November 14

A word on telecoms structural separation

Telecoms

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Following on from my series on the FASP4 framework, people have asked me whether I am for structural separation of telecoms firms.  Here are some initial thoughts.

structural separation

Many telecoms businesses are managed as a single vertically-integrated entity.  Think of many cable companies for example. The retail operation (FASP4 Face) is within the same company as the product factory (FASP4 ACE), the network (FASP4 Space) and the physical digging of new customer accesses and ducts (FASP4 Place).

I’ve nothing (particularly) against managing different business objectives in one corporation.  After all, this is why we have departments, divisions, organisation structures, R&D departments, marketing departments, product management, and so on.

However, we should be open to seeing how we can maximise the value at each layer of the stack.  It may be that more value can be created by structuring differently. There are some drivers that will lead many telecom operators to refocus their efforts:

  • In general, telcos are finding it difficult to justify investment in fibre-to-the-home except in very dense environments. Hence community broadband projects and so on. Letting a thousand flowers bloom in local access (different local initiatives) may be more sensible than continued telco investment in the very expensive place business.
  • The ACE layer is seeing huge competition and innovation.  With WhatsApp delivering almost as many messages as global SMS, perhaps the time has come for many telcos to move strategically out of ACE in favour of an “enablement” strategy.
  • The telco world seems to be dividing between those who see the network as their core asset, and those, generally smaller, players who see the network as a necessary hygiene factor. The latter might decide that focusing their efforts on Face (retail, service & brand) activities is more valuable than trying to be best-in-class in the Space level.

We have seen some early examples of playing with the telecom stack, but much more can be achieved:

  • Many “mini-ISPs” have emerged to address opportunities in the Place market. Hotels, cafés and airports offering their own Wi-Fi, for example. Rather than messing around in the Space or even ACE layers, these Place players may have been able to secure the right amount of profit by making their core asset (the rights-of-way / access to the premises) available to one or more Space-level players (network operators).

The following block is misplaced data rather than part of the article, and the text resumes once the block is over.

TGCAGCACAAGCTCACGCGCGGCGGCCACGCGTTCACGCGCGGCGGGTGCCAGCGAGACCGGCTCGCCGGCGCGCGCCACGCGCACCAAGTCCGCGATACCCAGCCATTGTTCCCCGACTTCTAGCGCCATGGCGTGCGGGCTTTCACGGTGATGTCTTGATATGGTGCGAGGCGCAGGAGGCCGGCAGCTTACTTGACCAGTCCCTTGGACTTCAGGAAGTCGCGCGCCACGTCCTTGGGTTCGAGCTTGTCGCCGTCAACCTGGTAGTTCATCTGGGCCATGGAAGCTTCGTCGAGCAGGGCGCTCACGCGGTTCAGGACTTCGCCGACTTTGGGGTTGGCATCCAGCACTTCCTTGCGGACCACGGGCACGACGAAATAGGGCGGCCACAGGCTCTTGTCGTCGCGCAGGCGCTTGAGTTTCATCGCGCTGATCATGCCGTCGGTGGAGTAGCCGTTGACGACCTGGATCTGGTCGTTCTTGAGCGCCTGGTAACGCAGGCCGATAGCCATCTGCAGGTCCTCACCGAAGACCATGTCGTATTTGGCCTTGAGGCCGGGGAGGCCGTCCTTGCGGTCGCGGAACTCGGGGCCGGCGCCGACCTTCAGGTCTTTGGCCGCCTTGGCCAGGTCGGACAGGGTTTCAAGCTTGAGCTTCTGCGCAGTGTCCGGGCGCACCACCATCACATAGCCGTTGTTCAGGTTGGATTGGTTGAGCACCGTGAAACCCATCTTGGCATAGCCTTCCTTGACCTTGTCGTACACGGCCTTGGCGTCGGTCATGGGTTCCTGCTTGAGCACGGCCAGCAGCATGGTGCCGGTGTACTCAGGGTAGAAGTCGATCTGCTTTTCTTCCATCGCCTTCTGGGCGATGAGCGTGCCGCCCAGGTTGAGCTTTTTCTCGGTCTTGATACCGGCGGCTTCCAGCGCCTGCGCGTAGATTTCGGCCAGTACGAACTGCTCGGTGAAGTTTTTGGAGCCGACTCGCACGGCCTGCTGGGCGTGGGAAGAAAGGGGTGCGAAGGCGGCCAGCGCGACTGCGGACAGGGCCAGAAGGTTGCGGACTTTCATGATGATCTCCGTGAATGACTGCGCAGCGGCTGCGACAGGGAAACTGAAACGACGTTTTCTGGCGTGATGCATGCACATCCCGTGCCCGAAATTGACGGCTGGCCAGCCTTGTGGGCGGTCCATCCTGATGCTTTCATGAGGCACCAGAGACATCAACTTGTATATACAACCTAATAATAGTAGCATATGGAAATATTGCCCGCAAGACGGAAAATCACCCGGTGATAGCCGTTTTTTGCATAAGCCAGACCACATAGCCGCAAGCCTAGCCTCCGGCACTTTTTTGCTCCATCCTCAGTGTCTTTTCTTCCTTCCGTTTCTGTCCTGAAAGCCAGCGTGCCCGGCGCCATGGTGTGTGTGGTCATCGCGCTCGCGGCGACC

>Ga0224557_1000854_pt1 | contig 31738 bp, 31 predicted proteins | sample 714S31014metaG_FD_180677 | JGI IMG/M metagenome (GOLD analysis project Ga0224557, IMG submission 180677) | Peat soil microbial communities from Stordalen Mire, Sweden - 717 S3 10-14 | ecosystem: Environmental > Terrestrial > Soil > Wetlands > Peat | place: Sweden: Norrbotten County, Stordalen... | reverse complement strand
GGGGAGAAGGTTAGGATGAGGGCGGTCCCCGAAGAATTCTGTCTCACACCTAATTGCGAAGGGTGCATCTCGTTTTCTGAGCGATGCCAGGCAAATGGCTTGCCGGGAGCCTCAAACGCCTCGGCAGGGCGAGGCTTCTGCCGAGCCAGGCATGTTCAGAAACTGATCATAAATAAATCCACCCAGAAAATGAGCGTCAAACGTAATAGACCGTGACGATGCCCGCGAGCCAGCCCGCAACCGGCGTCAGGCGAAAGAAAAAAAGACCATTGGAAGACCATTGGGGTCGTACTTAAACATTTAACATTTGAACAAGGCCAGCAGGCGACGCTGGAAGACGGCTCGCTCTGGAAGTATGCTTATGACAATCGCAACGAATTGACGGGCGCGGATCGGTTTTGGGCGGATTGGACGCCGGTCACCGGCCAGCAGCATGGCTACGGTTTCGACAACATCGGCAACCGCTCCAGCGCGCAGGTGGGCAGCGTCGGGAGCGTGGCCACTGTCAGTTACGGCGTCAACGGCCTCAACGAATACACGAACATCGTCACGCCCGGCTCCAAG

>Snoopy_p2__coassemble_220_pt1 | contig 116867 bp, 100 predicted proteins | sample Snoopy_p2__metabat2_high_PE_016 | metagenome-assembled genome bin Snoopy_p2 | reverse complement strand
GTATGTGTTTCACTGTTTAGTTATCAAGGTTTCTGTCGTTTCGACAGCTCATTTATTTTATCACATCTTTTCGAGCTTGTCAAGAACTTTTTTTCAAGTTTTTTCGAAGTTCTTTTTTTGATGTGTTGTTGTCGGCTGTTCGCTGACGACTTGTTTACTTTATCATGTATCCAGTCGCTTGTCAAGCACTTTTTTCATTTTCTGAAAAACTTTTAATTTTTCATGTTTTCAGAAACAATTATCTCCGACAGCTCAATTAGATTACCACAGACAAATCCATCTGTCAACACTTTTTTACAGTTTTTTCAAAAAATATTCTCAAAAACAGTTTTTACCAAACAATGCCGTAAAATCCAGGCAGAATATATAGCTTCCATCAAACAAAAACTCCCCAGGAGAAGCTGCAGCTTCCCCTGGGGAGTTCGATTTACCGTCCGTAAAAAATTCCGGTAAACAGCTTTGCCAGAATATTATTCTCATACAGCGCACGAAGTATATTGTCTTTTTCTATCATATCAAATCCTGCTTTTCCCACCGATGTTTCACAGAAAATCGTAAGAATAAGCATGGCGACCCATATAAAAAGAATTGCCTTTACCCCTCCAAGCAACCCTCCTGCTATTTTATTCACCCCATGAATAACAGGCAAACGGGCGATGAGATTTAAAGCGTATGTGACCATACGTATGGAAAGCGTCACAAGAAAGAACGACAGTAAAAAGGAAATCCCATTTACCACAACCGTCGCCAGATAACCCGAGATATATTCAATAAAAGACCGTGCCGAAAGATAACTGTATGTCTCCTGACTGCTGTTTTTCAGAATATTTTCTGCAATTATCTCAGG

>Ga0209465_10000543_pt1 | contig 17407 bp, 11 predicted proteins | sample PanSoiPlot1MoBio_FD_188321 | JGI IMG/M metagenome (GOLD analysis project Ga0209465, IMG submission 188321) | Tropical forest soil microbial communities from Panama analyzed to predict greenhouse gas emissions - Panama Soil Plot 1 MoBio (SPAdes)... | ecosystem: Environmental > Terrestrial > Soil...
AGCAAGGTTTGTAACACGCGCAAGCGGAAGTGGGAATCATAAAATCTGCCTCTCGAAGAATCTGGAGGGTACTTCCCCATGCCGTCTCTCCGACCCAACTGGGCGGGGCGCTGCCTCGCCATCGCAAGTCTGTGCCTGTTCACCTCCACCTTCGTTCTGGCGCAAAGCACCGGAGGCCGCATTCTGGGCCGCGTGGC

• Certain telcos, such as BT, Telecom NZ and now Telstra, have created a separate Place business for the physical loop loop assets. Structural separation light! As I mentioned earlier, this (apparently basic) business of copper, of fibre, of ducts actually accounts for 40% of BT’s valuation!
  • Many other telecoms operators, such as Orange to name but one, run wholesale businesses. These provide new customers and increased utilisation for the Space business. However, the line between the Space (network) and the ACE (product) businesses can be rather blurry.  Yet these businesses are quite different, are probably neither are being optimised!
  • MVNOs have been early attempts to create more diversity in the Face layer to drive demand in the Space (network) layer.  However, the economic margin available to MVNOs has often been notoriously thin.  Mobile operators see the lack of credible MVNOs as a victory – I would argue it actually stops the industry transforming into something more sustainable.

I may explore the question of structural (of functional) separation and its relationship to the economics of telecoms in more detail in a future post, if there is demand.

Do you think the vertically-integrated telco model will exist in 10 years time? Or will we see a breaking up of roles and horizontal specialists emerging? Leave a comment below!


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About the author 

Richard Medcalf

Strategist, consultant and business leader with 15 years experience in helping companies thrive in an Internet world. Formerly a partner in strategy consultancy Analysys Mason; now at Cisco Systems, developing new strategic partnerships with leading telecoms players.

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